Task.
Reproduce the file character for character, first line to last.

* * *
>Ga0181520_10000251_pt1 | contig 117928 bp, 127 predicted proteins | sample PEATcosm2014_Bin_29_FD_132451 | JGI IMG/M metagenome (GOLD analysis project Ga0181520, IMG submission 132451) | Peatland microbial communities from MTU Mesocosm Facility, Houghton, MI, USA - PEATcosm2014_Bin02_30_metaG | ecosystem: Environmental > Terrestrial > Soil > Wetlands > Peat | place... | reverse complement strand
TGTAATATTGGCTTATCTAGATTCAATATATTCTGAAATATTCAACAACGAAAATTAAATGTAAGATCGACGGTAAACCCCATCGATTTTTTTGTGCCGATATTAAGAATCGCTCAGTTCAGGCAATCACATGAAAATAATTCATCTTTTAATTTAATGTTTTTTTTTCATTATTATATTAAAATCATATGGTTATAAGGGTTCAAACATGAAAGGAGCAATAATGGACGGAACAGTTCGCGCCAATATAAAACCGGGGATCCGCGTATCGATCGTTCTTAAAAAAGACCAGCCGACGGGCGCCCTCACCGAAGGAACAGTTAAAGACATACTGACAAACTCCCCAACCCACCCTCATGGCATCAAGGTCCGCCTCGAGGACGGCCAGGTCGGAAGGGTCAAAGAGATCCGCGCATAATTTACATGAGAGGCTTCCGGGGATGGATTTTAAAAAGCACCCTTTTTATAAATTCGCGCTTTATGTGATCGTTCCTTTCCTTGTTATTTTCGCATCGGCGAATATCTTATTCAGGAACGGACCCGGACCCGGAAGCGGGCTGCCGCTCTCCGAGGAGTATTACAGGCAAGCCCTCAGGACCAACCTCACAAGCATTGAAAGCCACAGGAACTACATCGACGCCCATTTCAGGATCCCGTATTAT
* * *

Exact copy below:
>Ga0181520_10000251_pt1 | contig 117928 bp, 127 predicted proteins | sample PEATcosm2014_Bin_29_FD_132451 | JGI IMG/M metagenome (GOLD analysis project Ga0181520, IMG submission 132451) | Peatland microbial communities from MTU Mesocosm Facility, Houghton, MI, USA - PEATcosm2014_Bin02_30_metaG | ecosystem: Environmental > Terrestrial > Soil > Wetlands > Peat | place... | reverse complement strand
TGTAATATTGGCTTATCTAGATTCAATATATTCTGAAATATTCAACAACGAAAATTAAATGTAAGATCGACGGTAAACCCCATCGATTTTTTTGTGCCGATATTAAGAATCGCTCAGTTCAGGCAATCACATGAAAATAATTCATCTTTTAATTTAATGTTTTTTTTTCATTATTATATTAAAATCATATGGTTATAAGGGTTCAAACATGAAAGGAGCAATAATGGACGGAACAGTTCGCGCCAATATAAAACCGGGGATCCGCGTATCGATCGTTCTTAAAAAAGACCAGCCGACGGGCGCCCTCACCGAAGGAACAGTTAAAGACATACTGACAAACTCCCCAACCCACCCTCATGGCATCAAGGTCCGCCTCGAGGACGGCCAGGTCGGAAGGGTCAAAGAGATCCGCGCATAATTTACATGAGAGGCTTCCGGGGATGGATTTTAAAAAGCACCCTTTTTATAAATTCGCGCTTTATGTGATCGTTCCTTTCCTTGTTATTTTCGCATCGGCGAATATCTTATTCAGGAACGGACCCGGACCCGGAAGCGGGCTGCCGCTCTCCGAGGAGTATTACAGGCAAGCCCTCAGGACCAACCTCACAAGCATTGAAAGCCACAGGAACTACATCGACGCCCATTTCAGGATCCCGTATTAT